Strong Willed vs Compliant Puppies
The Strong Willed Puppy
I must qualify that a bit.
Though I’ve worked with many breeds over the years, in recent years we have raised just the Cavalier hybrids. Regardless of breed, I still see puppies in each litter who are more strong willed and some puppies who are softer natured and are best described as compliant.
Breed traits will vary widely, a "strong willed" Cavapoo puppy is a far cry less difficult to deal with than say a strong willed Rottweiler puppy!
That being said, in every breed, even a breed as generally laid-back and sweet natured as some truly are, there are individual puppies who are more precocious, and yes, a bit more strong willed, and you as puppy owner and trainer, need to know how to train your particular puppy.
For those who would be students of the dog and learn how to live with them more effectively, you need to assess where your puppy fits as far as temperament. If you watch carefully he’ll give you numerous clues to find the path to being the loving but firm owner this puppy needs.
If your corrections are often ignored, you might have a strong willed puppy. (OR you might not be giving proper corrections, with the right timing, with the right amount of energy, the right tone of voice etc. An easy way to decide where your puppy falls on the line between compliant and strong willed is to look for how he carries his ears and tail, especially when you are disciplining him.
Are his ears held high on his head? Is his tail high in the air and waving? Probably a sign that your little munchkin will need you to be quite firm and you’ll need to carefully train in such a way so that there is no doubt in your puppy's mind that you are the pack leader a position your puppy might prefer.
Compare the top photograph of the adorable little ruby colored Cavachon puppy "Max" with that of his more soft natured brown & white sibling "Muffin" in the picture below.
Max is a confident looking puppy, one who'll be loads of fun, sporty and energetic, happy to follow you on your morning jog OR if you're not careful, have a go at chasing the neighbor's cat! Max will need a firm hand in training, that high ear set, that direct gaze means a puppy who while loving and affectionate, needs to know that the position of leader of the pack is not up for grabs! With Max, you’ll need to be quick to teach him the boundaries he needs to be a truly good dog.
Now, look hard at Muffin and learn to develop your "eye for a dog". See her ear set? Her ears are low on the sides of her head, thrown back a bit and her expression is soft, she's got that "I'm trying to be a good puppy" look vs her brother, who doesn't appear to be especially concerned about being good.
Muffin will require more tactful training and help in building her confidence. You'll want to keep any corrections mild and gentler than with slightly more hard-headed brother Max. She will need fewer corrections and those you use need to be gentle. Watch her body language and be sure that your praise far outweighs your use of reprimands.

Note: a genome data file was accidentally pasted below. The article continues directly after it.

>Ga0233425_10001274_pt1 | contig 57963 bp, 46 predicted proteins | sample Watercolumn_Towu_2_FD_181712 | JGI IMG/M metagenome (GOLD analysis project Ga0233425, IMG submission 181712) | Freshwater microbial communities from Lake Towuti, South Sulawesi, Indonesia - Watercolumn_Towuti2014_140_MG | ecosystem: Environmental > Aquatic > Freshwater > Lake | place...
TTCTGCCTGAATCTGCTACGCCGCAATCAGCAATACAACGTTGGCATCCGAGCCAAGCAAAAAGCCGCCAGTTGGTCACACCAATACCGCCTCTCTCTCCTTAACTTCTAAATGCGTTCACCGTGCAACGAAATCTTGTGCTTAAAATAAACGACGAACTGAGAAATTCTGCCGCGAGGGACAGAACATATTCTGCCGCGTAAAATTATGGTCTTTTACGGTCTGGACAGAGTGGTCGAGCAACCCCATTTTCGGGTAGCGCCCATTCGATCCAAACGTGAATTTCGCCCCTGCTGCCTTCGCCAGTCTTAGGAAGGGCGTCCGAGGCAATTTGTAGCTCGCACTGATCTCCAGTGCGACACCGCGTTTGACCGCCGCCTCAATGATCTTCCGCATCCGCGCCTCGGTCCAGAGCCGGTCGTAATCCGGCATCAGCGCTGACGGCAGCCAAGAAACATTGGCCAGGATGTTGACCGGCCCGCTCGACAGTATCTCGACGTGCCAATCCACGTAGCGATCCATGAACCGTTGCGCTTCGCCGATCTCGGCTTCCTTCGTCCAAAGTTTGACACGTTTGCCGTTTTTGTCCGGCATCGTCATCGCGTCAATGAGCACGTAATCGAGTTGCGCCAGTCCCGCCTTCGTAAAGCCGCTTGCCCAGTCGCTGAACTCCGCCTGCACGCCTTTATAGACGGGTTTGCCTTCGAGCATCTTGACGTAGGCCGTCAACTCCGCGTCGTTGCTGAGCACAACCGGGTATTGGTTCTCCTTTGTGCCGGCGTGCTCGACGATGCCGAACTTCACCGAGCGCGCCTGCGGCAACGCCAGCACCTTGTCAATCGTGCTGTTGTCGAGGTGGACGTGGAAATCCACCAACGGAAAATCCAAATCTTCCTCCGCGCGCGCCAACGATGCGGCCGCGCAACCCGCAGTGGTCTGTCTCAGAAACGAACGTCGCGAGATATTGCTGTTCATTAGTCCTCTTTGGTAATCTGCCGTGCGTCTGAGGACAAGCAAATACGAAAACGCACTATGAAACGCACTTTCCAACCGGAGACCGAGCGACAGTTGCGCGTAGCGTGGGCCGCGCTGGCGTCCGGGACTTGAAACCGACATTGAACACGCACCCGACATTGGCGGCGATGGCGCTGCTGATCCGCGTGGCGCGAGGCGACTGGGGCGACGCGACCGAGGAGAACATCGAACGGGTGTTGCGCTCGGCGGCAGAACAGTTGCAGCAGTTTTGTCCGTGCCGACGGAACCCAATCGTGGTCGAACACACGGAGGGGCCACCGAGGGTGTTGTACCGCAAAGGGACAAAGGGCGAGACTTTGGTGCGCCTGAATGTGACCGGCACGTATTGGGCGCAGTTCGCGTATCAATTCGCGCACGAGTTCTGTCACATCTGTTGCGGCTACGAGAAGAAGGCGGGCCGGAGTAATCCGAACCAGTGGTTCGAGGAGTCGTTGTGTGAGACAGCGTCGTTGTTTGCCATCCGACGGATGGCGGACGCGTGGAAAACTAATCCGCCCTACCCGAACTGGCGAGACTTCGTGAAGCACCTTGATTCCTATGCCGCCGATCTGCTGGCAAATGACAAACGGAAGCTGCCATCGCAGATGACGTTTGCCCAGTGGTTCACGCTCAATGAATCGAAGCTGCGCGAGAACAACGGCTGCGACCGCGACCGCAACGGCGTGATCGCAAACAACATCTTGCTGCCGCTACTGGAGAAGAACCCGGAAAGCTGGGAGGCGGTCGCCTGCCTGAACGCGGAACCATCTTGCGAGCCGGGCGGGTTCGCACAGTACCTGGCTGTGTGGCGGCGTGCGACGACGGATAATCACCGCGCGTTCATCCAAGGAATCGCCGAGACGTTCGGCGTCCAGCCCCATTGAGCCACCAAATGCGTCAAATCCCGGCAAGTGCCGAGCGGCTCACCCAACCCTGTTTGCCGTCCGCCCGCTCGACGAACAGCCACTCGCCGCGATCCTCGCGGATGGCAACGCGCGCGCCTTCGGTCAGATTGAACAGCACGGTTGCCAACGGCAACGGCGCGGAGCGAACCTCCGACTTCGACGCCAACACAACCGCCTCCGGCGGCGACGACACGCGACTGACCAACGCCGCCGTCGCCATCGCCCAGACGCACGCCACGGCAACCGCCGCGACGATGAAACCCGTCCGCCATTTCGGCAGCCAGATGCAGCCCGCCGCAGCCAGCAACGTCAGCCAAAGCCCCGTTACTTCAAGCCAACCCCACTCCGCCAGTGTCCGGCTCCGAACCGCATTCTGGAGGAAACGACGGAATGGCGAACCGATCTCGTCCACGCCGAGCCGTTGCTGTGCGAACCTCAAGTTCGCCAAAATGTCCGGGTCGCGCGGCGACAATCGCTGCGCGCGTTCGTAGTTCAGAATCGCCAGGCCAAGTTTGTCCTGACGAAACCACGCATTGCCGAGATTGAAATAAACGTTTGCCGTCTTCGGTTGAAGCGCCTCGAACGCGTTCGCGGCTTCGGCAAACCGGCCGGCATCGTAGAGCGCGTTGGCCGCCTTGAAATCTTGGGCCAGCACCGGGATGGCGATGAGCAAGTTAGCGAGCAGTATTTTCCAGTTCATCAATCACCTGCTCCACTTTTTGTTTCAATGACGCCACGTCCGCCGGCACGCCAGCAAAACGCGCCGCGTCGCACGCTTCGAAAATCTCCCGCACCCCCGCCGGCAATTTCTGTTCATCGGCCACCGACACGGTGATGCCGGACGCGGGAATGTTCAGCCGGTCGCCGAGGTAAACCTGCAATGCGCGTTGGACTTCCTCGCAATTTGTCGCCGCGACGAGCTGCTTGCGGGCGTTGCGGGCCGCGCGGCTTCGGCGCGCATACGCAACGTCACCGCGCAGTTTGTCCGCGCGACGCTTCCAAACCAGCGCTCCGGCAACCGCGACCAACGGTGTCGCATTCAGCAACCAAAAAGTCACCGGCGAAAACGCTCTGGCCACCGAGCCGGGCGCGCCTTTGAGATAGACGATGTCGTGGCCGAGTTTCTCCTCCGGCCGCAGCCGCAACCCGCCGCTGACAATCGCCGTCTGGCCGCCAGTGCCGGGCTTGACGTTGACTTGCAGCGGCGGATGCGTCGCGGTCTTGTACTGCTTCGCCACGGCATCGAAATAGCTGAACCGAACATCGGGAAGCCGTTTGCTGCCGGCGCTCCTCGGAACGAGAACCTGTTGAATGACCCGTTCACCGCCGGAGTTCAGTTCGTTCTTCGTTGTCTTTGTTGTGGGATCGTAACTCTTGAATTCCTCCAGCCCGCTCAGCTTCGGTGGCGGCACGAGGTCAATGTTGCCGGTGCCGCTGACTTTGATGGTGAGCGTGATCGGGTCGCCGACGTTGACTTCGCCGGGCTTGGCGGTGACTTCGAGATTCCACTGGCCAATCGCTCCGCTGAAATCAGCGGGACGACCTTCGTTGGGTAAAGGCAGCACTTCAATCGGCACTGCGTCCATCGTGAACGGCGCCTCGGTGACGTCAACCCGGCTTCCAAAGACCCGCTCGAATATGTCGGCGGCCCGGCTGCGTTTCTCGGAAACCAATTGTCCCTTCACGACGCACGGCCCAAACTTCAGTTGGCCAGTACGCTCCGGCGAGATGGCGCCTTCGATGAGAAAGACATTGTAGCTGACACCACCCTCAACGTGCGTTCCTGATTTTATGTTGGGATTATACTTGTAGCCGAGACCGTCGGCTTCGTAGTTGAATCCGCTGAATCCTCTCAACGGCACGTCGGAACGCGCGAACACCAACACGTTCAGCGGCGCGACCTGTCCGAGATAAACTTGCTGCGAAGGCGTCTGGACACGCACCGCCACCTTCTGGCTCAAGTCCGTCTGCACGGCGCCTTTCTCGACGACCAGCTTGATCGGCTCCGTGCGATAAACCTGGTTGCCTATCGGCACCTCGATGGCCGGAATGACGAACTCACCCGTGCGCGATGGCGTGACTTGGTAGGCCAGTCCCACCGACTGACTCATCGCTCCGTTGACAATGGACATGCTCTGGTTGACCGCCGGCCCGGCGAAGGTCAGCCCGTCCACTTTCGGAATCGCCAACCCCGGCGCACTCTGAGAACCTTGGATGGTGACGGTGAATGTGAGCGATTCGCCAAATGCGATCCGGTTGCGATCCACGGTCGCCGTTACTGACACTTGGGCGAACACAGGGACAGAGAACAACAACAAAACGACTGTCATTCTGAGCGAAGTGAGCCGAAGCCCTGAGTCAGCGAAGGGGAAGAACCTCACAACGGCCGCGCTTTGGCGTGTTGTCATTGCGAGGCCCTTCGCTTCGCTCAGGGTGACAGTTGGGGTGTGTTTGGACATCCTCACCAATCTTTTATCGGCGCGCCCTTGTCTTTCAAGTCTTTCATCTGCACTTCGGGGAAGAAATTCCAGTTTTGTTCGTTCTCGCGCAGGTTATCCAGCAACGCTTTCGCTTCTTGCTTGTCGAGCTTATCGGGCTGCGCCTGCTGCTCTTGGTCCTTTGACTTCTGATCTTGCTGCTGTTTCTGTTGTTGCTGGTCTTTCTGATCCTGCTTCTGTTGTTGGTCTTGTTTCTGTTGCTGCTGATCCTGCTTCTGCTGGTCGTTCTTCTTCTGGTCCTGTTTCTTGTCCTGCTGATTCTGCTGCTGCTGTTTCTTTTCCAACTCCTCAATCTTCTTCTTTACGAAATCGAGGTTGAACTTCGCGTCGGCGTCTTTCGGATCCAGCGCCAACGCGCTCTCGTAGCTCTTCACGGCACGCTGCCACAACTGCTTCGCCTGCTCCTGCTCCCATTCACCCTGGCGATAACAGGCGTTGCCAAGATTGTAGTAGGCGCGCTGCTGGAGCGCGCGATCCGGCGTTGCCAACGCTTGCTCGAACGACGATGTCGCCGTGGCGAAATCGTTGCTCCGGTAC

Equally adorable canine characters but each will require a different kind of training to get them to a pleasing place as grownup canines.
Neither personality is better, each has qualities that will make their future owners adore them. The key is for those owners to get the puppy training skillset to bring out the best in their puppy, be it a little red-headed Max or a girlie girl like Muffin.
Not to worry, both puppies, with care and wisdom will end up at the same place, but your journey will be a happier one for both of you if you acquire the knowledge to train your puppy effectively from the very beginning.
You can read in their faces if you are a student of dogs, a puppy’s expression and manner will give you much in the way of direction in the path you need to take in your role as pack leader to your new little canine charge.
Compliant puppies, yes, take less in the way of correction than more strong willed puppies. Just as some breeds will require different handling. If you're comparing a Jack Russell Terrier or perhaps a Beagle, both may be great dogs but will absolutely require a lot in the way of structure and direction on your part to ensure that the energy that they typically would have vented chasing rabbits or assisting in the hunt, doesn’t turn into chewing your new wool rug or favorite pair of slingbacks!
Strong willed puppies can make such amazing companion dogs so don't discredit your own little Max. All that intelligence and energy can make for a wonderful dog who makes it his job to learn each new thing with dazzling ease. He'll keep you on your training toes no doubt, but if you get it right, you'll have one of the best dogs you'll ever own!
It’s easy to spoil compliant puppies if you’re not careful. You’ll be tempted to lean heavily toward the affection and love side of ownership but neglect the structure and firmness that make for a superb companion dog.
Remember, love them with all your heart, but love them enough to lead them as well.